The overlap of disease phenotype within the disorders of the Ras-MAPK pathway is well established (Brems et al., 2007; Pasmant et al., 2009; Spurlock et al. 2009; Stevenson et al., 2008; Stevenson et al., 2006; Nyström et al., 2003; Johnson et al., 1998; Lopez-Rangel, 2007; Diglio et al., 2002; Tassabehji et al., 1993; Allanson et al., 1991). One of the most common Ras-MAPK pathway disorders is NF1. In individuals fulfilling the NIH diagnostic criteria for NF1, 95% have identifiable mutations of the NF1 gene (Messiaen et al. Hum Mut: 2000). Thus NF1 mutations are not identified in ~5% of patients who meet NIH clinical diagnostic criteria for NF1. If diagnostic criteria are met solely by pigmentary findings (with or without a first-degree relative), a proportion of these individuals could have Legius syndrome with mutations in SPRED1. It is also possible that the remaining individuals have an NF1 mutation that is undetectable by current methods, a different overlapping Ras pathway disorder, or mutations in other unknown genes. There are several reports of families with isolated multiple café-au-lait macules inherited in an autosomal dominant pattern (Charrow et al., 1993; Arnsmeier et al., 1994; Nyström et al., 2009; Abeliovich et al., 1995; Brunner et al., 1993). Several of these families showed no linkage to the NF1 locus (Charrow et al., 1993; Nyström et al., 2009; Brunner et al., 1993), and one family’s phenotype did not segregate with SPRED1 (Nyström et al., 2009). This suggests that other unknown genes can result in a similar pigmentary phenotype similar to Legius syndrome and NF1.
Our data show that 1.3% of individuals who meet the clinical diagnostic criteria for NF1 and seeking medical care at an NF Clinic have SPRED1 mutations. This percentage increases if the cohort is stratified to eliminate those with an affected parent, an optic pathway tumor, bona fide Lisch nodules, neurofibromata, long bone dysplasia or sphenoid wing dysplasia. In this circumstance, the percentage of patients with SPRED1 mutations is 20%. Because of the age-related penetrance of non-pigmentary manifestations of NF1, as an individual’s age increases the absence of certain characteristic features of NF1 becomes more predictive of Legius syndrome. For individuals 10-years of age or older who do not have other NF1 features, yet fulfill diagnostic criteria for NF1 by pigmentary features, 50% harbor a SPRED1 mutation (Figure 3). While, the chance of having both an NF1 mutation and a SPRED1 mutation is possible, co-occurrences of 2 rare disorders are extremely infrequent (Wilken et al., 2009).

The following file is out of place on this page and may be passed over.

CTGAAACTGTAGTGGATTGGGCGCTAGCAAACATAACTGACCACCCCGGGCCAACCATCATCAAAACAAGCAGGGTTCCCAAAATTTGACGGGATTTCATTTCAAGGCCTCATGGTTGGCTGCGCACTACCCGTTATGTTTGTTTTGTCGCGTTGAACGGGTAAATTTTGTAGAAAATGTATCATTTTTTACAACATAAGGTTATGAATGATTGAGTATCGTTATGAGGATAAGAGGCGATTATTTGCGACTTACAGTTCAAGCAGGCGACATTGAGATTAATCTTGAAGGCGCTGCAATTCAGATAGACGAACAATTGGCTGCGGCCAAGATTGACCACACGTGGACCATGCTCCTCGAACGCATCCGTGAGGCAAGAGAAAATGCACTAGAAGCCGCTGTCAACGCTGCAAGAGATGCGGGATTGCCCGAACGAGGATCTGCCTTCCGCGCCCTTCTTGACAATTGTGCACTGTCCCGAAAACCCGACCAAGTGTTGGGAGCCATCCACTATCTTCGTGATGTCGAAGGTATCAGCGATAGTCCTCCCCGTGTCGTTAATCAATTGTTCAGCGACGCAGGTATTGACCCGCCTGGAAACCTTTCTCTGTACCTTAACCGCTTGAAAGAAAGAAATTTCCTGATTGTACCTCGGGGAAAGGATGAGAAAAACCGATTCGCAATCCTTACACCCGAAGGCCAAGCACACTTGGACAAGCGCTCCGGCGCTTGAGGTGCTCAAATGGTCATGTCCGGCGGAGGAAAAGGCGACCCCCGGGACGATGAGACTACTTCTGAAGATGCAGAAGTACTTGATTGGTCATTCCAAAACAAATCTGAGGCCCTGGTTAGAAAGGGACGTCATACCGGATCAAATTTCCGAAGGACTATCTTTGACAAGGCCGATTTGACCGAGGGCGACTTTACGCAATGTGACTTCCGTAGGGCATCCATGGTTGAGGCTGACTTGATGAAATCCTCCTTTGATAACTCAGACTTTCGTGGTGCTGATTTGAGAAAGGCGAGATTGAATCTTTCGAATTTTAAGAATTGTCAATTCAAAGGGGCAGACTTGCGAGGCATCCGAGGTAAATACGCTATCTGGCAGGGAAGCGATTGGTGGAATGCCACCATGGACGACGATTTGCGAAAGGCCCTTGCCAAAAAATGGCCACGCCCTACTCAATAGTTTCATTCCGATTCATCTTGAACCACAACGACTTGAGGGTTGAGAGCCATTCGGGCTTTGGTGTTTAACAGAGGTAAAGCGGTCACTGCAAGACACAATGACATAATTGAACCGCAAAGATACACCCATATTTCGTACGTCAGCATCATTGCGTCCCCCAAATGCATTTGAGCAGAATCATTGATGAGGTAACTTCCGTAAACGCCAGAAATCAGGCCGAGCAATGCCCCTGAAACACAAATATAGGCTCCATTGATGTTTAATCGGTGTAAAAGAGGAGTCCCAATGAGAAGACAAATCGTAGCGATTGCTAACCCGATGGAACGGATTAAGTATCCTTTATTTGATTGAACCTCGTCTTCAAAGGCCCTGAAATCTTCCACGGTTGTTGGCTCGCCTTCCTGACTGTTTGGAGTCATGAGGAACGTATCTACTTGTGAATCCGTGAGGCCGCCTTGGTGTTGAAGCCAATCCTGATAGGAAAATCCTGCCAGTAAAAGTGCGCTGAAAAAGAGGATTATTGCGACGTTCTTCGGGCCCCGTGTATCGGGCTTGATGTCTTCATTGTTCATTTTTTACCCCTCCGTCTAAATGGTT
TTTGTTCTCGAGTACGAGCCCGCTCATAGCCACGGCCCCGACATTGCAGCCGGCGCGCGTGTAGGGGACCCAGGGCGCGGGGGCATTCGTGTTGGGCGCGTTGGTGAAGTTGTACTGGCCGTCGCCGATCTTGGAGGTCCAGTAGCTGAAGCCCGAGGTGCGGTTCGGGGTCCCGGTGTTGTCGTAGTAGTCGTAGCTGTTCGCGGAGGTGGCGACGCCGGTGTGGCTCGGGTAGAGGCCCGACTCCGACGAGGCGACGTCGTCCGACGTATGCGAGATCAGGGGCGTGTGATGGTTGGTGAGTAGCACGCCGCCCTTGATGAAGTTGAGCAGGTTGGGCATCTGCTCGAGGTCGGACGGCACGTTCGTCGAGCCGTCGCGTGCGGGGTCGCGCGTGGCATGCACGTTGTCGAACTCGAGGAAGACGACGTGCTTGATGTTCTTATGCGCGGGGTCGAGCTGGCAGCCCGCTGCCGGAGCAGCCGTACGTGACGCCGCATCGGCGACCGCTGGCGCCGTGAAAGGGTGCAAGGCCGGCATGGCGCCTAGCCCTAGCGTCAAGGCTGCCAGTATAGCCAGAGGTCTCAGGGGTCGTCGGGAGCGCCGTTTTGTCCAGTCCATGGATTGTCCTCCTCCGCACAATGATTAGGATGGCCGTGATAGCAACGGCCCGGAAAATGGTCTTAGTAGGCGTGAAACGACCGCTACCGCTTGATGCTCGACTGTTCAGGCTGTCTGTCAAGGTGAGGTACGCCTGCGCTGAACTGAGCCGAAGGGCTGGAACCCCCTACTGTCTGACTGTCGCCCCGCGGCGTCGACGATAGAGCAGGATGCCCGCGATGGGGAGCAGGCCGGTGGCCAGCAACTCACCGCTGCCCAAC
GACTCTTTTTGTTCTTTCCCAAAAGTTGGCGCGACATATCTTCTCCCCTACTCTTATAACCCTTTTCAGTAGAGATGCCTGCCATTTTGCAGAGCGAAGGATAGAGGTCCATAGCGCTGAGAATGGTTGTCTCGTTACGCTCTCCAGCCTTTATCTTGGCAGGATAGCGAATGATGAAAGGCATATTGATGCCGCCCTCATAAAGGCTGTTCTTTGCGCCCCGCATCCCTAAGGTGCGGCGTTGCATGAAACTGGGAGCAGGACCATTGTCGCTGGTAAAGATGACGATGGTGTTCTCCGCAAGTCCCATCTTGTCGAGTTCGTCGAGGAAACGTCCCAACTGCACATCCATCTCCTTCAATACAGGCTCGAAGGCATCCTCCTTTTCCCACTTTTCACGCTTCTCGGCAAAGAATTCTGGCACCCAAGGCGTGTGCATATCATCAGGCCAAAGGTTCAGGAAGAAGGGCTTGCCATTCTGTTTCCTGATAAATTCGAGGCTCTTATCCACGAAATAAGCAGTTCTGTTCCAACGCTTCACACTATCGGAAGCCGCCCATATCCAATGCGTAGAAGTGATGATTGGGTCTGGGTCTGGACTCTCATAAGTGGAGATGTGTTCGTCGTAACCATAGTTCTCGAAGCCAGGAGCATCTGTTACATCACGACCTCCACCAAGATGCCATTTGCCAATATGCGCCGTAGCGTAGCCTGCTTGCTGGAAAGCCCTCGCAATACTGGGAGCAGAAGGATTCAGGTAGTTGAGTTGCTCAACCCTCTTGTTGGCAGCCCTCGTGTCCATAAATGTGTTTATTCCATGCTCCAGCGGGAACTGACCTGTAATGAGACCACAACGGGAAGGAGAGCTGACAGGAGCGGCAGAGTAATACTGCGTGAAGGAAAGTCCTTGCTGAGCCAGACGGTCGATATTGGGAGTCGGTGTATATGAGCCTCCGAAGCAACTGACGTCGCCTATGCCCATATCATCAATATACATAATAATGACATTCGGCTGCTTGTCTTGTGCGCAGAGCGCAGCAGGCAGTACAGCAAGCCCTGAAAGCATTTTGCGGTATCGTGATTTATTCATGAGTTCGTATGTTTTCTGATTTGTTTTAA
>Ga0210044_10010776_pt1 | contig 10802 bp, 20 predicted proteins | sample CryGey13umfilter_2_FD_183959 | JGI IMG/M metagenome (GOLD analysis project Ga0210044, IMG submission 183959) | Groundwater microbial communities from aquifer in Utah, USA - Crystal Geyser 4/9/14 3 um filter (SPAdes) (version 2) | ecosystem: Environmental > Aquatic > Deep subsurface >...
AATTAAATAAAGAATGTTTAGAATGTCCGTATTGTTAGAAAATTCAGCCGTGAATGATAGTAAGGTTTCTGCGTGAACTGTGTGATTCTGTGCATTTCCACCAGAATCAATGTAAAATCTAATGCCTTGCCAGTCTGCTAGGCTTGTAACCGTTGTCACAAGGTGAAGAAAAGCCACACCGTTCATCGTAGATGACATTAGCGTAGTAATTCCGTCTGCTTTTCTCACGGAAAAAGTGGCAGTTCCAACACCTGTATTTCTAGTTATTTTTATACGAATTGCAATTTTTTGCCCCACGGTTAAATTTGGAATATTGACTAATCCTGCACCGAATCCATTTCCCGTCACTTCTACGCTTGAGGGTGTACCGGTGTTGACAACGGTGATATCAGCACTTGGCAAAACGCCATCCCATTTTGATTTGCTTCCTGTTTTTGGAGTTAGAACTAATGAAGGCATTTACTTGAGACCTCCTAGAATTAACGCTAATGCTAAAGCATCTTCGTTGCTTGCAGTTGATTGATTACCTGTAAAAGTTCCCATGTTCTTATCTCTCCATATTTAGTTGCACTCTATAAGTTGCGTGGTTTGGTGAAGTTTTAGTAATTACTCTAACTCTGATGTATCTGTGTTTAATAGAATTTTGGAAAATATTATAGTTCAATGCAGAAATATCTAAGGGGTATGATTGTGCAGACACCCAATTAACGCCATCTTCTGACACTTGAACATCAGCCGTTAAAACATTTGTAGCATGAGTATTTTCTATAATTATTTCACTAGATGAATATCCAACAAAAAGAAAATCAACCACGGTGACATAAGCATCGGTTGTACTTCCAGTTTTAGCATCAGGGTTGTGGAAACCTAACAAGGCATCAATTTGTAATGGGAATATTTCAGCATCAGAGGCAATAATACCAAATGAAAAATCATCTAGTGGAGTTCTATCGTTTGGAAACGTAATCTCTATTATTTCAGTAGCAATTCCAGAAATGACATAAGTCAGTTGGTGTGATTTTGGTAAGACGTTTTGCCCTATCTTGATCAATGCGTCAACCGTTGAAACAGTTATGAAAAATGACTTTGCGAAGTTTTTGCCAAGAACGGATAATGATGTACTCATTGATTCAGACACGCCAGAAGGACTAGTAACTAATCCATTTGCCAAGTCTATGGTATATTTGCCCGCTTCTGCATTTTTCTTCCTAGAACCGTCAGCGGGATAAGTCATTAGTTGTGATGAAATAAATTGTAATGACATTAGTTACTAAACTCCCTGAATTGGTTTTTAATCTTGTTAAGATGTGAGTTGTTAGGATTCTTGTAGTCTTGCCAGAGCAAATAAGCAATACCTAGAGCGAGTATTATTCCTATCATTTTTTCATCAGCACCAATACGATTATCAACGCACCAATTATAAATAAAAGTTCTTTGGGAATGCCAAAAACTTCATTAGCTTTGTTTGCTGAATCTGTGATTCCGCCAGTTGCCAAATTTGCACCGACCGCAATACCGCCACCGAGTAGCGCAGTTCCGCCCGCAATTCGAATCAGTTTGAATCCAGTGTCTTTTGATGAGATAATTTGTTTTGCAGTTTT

The phenotypes of the 2 individuals with SPRED1 mutations were consistent with the previous reports to date (Table 1) (Brems et al., 2007; Pasmat et al., 2009; Spurlock et al., 2009), including café-au-lait spots, intertriginous freckling, learning disabilities, and no neurofibromas. Both children were older than 10 years of age and had not yet developed neurofibromas. One patient with a SPRED1 mutation was initially reported to have a single identified Lisch nodule, although a subsequent evaluation did not confirm the findings. To date, there are no reported cases of individuals with SPRED1 mutations who have Lisch nodules, including those adults (>18-years-old) identified by previous authors (Brems et al., 2007; Pasmat et al., 2009; Spurlock et al., 2009).
As shown in Figure 2, it is possible that individuals with Legius syndrome have increased pigment deposits in the iris which may lead some physicians to confuse increased pigment with Lisch nodules, especially if one does not frequently evaluate patients with NF1. It is important to accurately diagnose Lisch nodules in individuals with isolated café-au-lait macules and/or intertriginous freckling, as the presence of Lisch nodules would impact the delineation of Legius syndrome versus NF1, and the diagnosis could subsequently change medical management and counseling. Since fewer than 90 Legius syndrome patients have been reported, it may be that a small percentage of patients can develop increased pigment deposits or other iris findings. Further investigation is necessary to determine the degree of association and types of ocular abnormalities for individuals with SPRED1 mutations. The absence of a Lisch nodule in the above reported patient is consistent with Legius syndrome.